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Parent Information
As a new school year begins we often stop and reflect on goals, new classrooms and friends. One positive, emerging aspect of education is the readiness of Internet-based learning. Many of your children have grown up with technology- that is all they know. It is their norm- affecting them in daily interactions and for many, will shape their futures. What is critical in parenting children of the Internet generation is 'early intervention and awareness'. Just as we teach our children how to cross a street, tie their shoes, and say 'please/thank you', we need to extend these life tools to our children, via their first Internet-based devices (iPods, game consoles, PCs'). Ultimately, your Internet role modeling loudly mirrors how your children will cope, adapt and learn about the technology. Please take the time and 'LISTEN' to your children- they will teach you a lot about their virtual worlds.

Here are some tips that will help you build a safe and caring Internet experiences for your family (please discuss as a family and tape it to the fridge at home for easy reflection):

1. Set clear rules (3 to 5) about the Internet for your child’s safety and best interest. Work together to create realistic options that work for the entire family. CHILDREN SHOULD NOT HAVE 24/7 ACCESS TO THE INTERNET, e.g., Smart Phones texting messages from 1 to 6 AM.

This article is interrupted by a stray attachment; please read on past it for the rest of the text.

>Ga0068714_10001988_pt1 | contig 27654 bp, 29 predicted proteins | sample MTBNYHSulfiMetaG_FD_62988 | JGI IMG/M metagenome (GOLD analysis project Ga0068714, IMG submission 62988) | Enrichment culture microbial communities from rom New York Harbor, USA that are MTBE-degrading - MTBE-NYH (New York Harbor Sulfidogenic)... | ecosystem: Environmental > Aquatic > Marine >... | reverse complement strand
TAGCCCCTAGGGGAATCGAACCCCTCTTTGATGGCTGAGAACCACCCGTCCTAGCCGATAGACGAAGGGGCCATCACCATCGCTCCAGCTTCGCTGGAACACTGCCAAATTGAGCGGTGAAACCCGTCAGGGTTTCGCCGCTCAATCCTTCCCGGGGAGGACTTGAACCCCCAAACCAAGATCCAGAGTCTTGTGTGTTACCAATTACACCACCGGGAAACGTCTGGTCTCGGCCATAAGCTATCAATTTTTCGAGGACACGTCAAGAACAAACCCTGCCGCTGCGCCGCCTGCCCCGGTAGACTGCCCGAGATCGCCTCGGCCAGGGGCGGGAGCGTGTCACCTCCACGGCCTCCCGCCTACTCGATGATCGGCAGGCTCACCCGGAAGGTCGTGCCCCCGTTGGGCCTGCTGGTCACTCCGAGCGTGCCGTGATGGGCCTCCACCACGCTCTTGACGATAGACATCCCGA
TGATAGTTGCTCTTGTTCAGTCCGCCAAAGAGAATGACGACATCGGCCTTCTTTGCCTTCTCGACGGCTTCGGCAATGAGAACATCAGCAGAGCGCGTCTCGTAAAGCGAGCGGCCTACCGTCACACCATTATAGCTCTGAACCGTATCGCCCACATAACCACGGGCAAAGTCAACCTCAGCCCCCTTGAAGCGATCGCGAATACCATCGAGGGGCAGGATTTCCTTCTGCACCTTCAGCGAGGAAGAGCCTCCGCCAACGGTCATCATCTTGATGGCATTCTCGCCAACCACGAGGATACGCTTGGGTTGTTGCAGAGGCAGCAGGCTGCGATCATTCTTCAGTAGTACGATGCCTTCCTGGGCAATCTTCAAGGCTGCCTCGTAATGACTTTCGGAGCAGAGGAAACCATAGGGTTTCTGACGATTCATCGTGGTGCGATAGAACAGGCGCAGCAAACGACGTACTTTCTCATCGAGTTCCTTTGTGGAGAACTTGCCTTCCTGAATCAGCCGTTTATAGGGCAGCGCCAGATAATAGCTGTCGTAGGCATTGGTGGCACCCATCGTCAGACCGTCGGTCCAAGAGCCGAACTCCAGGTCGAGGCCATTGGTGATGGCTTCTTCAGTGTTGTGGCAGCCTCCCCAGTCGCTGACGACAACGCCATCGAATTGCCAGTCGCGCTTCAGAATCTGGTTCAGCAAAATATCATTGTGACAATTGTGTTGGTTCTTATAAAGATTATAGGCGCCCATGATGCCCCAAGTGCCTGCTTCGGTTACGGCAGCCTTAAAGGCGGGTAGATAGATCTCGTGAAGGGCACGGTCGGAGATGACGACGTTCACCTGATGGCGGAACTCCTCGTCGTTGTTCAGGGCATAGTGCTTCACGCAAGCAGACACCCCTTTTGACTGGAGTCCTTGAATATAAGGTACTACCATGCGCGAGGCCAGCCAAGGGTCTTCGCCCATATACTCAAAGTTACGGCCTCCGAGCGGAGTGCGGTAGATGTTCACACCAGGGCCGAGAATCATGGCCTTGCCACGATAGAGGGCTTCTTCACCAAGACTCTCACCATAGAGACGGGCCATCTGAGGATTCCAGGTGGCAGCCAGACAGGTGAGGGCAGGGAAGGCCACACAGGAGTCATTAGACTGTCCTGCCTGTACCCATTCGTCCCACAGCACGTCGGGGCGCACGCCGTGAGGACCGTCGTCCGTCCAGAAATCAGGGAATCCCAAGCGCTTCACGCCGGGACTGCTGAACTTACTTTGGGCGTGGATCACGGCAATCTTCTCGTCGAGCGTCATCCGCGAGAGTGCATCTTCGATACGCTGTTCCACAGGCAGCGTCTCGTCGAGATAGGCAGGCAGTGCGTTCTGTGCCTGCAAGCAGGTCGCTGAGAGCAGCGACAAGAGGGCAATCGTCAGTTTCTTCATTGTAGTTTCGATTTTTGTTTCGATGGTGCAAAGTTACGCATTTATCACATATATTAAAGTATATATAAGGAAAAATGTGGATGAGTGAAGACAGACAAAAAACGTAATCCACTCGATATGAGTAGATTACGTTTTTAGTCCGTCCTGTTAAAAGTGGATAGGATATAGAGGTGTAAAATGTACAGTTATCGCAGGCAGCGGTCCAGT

2. Keep the computer, laptop, and devices in a common area of the house (kitchen). Make yourself available when your children are online, until they are old enough to use the Internet unsupervised.
Do not threaten to take away the use of the Internet completely. Set reasonable consequences when/if your child breaks the rules. Kids can easily find ways to get online (a friend's house).

3. 'LISTEN don't LECTURE.' Promote open communication about your child’s online activities. Show your children you are willing to listen, even if you do not have all the answers.

4. Encourage and welcome your child to come to you if they surf to an inappropriate site (pornographic, violent). DO NOT overreact with anger: teach him/her to find a solution.

5. Be 'tech-savvy' and stay informed with the changing technology your children use. Make use of Internet safety resources like: a) Media Smarts Canada b) Netsmartz Parents c) Common Sense Media for Parents

6. Be a leader and aware of what 'you' are posting online. Model the behaviour that you want your child to do online.

8. Know your children’s online friends. It is important to know who your children are speaking to online and ensure that they never meet anyone in-person without you going with them.

9. Teach what you know. The Internet is only a new medium for traditional parenting lessons. Bullies, strangers and harsh content online exist just like in the real world.

10. Children should only post personal information with a parent/guardian's permission: THINK CAREFULLY before posting any pictures, names, addresses, etc. because once you push 'SEND', it's in cyberspace forever!

PS. Post your family rules on your fridge, too! Everyone always hangs out there!